Third day on and we headed for the crimpy walls and tufa pillars of Ghost Kitchen. R had decided to take a rest day (or perhaps she just didn’t trust my driving quite yet...) so I had a chance to get used to the scooter on my own. We set off relatively early, but not early enough; it appeared everyone else had also decided to go to Ghost Kitchen for the day!
We warmed up on Pic Pic (6b), a beautiful slab route with good holds and nice moves. Next up, Resista; a 6c which takes an improbable line up a steep, imposing red wall. H went first, gleefully pocket-pulling her way up the route and lowering off with a huge smile on her face. I set off and immediately saw why; an easy slab led to the steep wall, where good pockets arrived just where you needed them, and move followed beautiful move. Clipping the chains, Resista immediately shot into my Top 10 all time favourite routes.
|N eying up the headwall of Resista (6c)|
Two other routes go up this fantastic red wall, Le Mythe de la Caverne (7a), to the left of Resista, and Globus (6c+) to the right. N and H had already done Mythe, but we figured it would be rude not to complete the trio. H cruised up it, putting the clips in, then it was my turn. This was my first 6c+ onsight attempt, and there were a couple of gripping moments; particularly when balanced on the blank looking wall figuring out the technical crux moves, trying to forget the fact that my last bolt was below my feet. But the climbing was so good and involved, that I found myself focusing purely on each move, totally absorbed in the climbing; working out how to use the small sidepulls and crimps and where I needed to place my feet to be able to reach, in balance, up to the next hold. Before I knew it, I was through the crux and onto the juggy pockets which led – with some interesting moves – to the chain. Tick!
N7 (7a) had been recommended by a friend of ours as a possible onsight proposition so, despite N’s hatred of spikey grey slabs, we went over to have a look. H led the way once again, with smooth climbing up the initial bulge, through the slab in the middle and onto the crux wall near the top of the route; overbalancing slightly on the crux, but a great onsight effort.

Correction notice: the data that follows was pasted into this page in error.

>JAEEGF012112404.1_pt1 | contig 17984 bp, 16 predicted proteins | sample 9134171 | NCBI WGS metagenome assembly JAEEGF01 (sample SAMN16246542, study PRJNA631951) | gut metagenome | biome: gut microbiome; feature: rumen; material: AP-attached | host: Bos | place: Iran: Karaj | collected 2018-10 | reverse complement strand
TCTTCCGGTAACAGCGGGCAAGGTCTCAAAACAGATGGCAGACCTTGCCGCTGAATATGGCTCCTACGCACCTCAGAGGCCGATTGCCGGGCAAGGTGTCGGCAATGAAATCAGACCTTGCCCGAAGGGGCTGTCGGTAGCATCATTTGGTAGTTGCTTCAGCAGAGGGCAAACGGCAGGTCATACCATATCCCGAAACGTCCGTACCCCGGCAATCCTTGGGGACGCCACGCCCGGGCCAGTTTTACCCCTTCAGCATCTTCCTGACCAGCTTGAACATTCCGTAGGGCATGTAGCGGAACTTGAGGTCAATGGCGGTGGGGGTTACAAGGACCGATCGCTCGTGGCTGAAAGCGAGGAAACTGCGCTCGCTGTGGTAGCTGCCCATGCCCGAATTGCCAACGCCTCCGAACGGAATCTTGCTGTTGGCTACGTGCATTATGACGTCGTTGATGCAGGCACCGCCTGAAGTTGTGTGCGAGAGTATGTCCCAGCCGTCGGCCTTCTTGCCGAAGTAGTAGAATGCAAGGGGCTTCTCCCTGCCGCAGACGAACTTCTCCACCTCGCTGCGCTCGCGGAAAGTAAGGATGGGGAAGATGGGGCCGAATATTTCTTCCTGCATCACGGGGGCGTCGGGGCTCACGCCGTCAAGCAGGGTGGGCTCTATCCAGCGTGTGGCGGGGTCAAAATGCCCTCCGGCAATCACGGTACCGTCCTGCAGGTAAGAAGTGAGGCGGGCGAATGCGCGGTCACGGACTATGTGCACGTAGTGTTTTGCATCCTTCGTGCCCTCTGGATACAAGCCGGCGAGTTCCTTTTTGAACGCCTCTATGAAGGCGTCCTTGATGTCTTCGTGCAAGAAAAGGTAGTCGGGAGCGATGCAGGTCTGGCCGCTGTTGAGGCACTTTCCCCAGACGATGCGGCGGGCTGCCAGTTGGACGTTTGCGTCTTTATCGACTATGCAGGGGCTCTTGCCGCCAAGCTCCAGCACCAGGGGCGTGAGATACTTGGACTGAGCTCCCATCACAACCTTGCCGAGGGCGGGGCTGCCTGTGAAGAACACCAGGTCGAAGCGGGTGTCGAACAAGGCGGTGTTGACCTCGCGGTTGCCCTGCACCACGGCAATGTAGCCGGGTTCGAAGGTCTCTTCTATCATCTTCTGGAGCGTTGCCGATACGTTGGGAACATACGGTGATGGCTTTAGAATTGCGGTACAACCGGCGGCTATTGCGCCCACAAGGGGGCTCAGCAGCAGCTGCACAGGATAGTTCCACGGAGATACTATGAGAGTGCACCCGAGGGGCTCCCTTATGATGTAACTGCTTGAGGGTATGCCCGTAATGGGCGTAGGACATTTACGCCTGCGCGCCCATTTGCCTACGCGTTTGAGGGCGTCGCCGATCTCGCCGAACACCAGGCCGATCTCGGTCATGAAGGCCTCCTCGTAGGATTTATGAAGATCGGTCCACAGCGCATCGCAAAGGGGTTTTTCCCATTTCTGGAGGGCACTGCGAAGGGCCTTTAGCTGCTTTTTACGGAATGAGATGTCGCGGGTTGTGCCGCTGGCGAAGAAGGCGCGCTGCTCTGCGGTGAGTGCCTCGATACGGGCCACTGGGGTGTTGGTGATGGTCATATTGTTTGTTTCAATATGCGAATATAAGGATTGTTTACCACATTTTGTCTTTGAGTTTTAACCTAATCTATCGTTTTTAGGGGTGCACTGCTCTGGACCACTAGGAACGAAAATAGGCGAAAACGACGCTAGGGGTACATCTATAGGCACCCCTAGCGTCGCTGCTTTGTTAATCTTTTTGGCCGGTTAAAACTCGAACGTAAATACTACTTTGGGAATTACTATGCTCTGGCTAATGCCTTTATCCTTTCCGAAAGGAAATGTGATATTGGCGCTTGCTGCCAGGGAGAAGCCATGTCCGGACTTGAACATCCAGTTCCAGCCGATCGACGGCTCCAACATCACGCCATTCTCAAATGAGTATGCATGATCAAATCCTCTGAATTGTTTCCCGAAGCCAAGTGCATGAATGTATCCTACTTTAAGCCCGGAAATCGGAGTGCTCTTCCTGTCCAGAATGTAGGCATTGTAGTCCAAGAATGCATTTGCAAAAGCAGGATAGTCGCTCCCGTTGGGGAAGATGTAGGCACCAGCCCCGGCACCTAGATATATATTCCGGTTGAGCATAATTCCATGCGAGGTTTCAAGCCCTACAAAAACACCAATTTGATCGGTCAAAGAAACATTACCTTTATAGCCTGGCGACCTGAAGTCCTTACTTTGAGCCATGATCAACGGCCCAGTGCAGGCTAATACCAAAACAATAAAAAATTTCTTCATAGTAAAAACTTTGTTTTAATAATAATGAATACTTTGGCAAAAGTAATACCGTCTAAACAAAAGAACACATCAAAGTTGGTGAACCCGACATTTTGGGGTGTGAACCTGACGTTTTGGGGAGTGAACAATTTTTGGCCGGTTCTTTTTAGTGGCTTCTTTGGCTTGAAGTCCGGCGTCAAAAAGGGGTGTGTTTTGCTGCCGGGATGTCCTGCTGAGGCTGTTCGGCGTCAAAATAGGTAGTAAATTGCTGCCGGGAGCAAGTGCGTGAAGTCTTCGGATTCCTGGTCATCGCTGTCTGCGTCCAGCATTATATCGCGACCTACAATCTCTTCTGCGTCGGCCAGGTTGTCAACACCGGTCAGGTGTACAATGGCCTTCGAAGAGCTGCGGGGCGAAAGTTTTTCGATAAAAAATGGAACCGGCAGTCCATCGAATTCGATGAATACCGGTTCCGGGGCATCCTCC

I nervously tied in, checking and rechecking my knot, making sure my shoes were clean and I had plenty of chalk. Resolving to take it one clip at a time, I set off. The climbing suited me; small, positive holds for both hands and feet with lovely, delicate, crimpy climbing. Worried about getting calf pump and the dreaded jelly-leg (I have pathetically weak legs) I climbed quickly through the initial bulge and slab, up to the crux wall. The bolts were close together here, giving me the confidence to make the slightly off-balance moves on small crimps and sidepulls. Then it was just a case of keeping going, fighting the pump to get through to a rest before the final few moves to the chains.
Struggling with my head and the fear of falling has often put a shadow over my climbing and held me back from pushing myself on harder routes. Particularly this year, I found it affecting my enjoyment of climbing, found myself thinking more about how far I had to climb to my next bolt or piece of gear, than the moves; unable to let go of the fear and allow myself to relax and enjoy the climbing. Whether it was the friendly bolting, the style of the routes that suited me, or simply that I was totally psyched, I finally felt able to carry on climbing; to focus on the moves and not the bolts and to accept that I might fall, and that that would be ok.
At Ghost Kitchen I managed for a day, to put aside some of my ghosts, and rediscover what I really love about sport climbing. Of being in a bubble, where there is only you and the rock; where you can challenge yourself and success or failure is down to you alone. Where sequences flow, and you become hypersensitive to the slightest change in your body position. When you know that the holds will be there, and it’s just a matter of working out the puzzle of how to use them; of climbing on and on, until you either reach the top, or you cannot hold on any longer.
It may be incomprehensible to non-climbers, and even perhaps to some climbers; we all have different reasons for climbing. But for me, this is the very essence of why I climb; the drug that sees me through the bad head days and brings me back again, and again. It’s sometimes easy to forget this, when training is tough and you’re struggling to push yourself mentally or physically. So thank you, Ghost Kitchen, for helping me remember.
|View from Ghost Kitchen|